Echoes of Kashmir in the paintings of the artist UT: The Tribune India

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Tribune press service

New Delhi, April 9

Many appreciate the values ​​and sights of nature, but extraordinary are those who exalt it by recreating them through memory using an aesthetic yet transcendent sense of art and beauty.

Recreations take on a special dimension if reminded of a decade-long association with the natural ambience of Kashmir.

One such recreation of the automated life of nature and its cycle is the medium of painting, particularly to reinforce the idea that benevolent “mother earth” is here for real, only if one cares about being sensitive and having a panoptic and spiritual vision of the world.

The spiritually regenerative reach of nature was on full display during an exhibition of paintings by Jyoti Nagpal, a resident of the city, at the India International Center (IIC) here, which was inaugurated by the former Minister of Health. Union, Dr. Karan Singh.

Nagpal, who taught French for 20 years in Chandigarh, Kashmir and Delhi, gave up to pursue painting full time.

She exhibits a series of virtuoso paintings, which are part of the tradition of oil painting under the heading “The good earth”.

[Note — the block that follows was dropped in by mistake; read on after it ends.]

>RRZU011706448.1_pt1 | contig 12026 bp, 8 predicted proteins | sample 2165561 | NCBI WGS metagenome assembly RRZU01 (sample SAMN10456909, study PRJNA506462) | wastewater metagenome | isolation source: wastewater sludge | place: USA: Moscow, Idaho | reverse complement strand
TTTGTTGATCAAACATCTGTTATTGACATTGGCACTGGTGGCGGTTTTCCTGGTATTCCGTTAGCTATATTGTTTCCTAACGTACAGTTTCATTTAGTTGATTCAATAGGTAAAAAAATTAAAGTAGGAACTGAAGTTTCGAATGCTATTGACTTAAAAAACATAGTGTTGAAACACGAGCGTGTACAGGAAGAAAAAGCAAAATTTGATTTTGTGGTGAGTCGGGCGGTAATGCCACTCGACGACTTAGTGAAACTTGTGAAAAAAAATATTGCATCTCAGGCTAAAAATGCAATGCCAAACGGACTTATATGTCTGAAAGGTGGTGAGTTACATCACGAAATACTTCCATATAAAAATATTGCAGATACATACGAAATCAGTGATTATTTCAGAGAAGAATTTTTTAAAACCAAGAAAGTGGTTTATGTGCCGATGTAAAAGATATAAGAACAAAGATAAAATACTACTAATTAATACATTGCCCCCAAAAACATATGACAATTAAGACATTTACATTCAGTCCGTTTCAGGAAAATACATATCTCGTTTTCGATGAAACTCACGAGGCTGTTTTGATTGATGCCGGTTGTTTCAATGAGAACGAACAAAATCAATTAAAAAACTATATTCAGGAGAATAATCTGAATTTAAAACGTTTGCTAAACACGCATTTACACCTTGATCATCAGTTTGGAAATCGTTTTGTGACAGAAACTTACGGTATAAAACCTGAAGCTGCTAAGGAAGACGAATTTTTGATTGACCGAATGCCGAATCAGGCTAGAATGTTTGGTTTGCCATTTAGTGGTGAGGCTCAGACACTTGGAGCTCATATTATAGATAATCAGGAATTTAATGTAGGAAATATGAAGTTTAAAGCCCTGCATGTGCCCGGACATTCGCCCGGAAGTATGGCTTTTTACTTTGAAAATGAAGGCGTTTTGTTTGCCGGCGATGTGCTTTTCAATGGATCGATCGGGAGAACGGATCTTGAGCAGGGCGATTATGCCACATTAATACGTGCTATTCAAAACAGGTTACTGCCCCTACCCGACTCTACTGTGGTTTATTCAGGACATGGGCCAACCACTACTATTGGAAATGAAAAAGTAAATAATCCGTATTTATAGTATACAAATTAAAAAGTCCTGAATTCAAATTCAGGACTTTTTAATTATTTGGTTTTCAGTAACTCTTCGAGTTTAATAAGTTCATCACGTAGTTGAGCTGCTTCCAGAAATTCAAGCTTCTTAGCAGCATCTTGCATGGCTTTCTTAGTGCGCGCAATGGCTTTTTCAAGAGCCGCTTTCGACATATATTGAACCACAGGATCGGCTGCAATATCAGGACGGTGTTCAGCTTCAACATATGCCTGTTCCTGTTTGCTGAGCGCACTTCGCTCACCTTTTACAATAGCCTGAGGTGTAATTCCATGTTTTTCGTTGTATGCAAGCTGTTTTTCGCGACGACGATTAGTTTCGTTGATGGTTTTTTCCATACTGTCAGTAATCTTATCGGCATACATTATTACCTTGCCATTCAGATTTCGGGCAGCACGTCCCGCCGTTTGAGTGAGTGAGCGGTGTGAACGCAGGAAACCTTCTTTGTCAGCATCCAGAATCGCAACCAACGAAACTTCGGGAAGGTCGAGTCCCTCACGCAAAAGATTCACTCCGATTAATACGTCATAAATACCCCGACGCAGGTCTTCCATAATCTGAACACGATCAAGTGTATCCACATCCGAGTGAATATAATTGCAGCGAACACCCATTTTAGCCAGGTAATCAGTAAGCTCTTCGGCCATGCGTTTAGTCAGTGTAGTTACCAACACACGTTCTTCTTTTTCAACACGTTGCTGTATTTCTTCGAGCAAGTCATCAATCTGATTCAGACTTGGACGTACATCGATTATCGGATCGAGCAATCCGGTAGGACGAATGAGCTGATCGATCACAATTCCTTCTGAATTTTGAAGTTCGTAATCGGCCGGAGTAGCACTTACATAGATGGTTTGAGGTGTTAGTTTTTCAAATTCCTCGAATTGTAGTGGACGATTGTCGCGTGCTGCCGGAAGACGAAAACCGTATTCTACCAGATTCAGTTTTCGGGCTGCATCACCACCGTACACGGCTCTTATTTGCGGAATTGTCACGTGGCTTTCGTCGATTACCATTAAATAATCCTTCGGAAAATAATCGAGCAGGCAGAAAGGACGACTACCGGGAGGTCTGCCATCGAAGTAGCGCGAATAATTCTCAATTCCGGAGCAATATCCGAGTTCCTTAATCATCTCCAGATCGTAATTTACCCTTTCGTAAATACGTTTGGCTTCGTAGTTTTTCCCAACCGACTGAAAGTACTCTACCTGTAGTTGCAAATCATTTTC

Nagpal’s inspiration to recreate the refreshing and myriad forms of nature came to him during the time of deafening silence and sluggishness of human life in the Covid-inspired lockdown.

The recreations come from Nagpal’s recollection of his memories of a decade-long association with the pristine beauty of Kashmir (1976-87) when there was peace in the valley.

It was the time when flora and fauna flourished and the environment was invigorated with less pollution. The animals ventured against the marauding humans, forced to stay indoors. Nature dressed in new, in all its brightness and splendor in the absence of pollution with human beings locked in their homes.

The lockdown also served as a reminder that nature has its own mystical way of punishing wayward humans to restore order and balance to the environment.

Although all the paintings, which are immaculate, captivated visitors, those depicting a forest edge and peacocks with their full plumage looked as natural as possible. The panoramic views have echoes of Kashmir.

“This collection of paintings is an attempt to portray the beauty of nature as I observe and perceive it,” Nagpal said.

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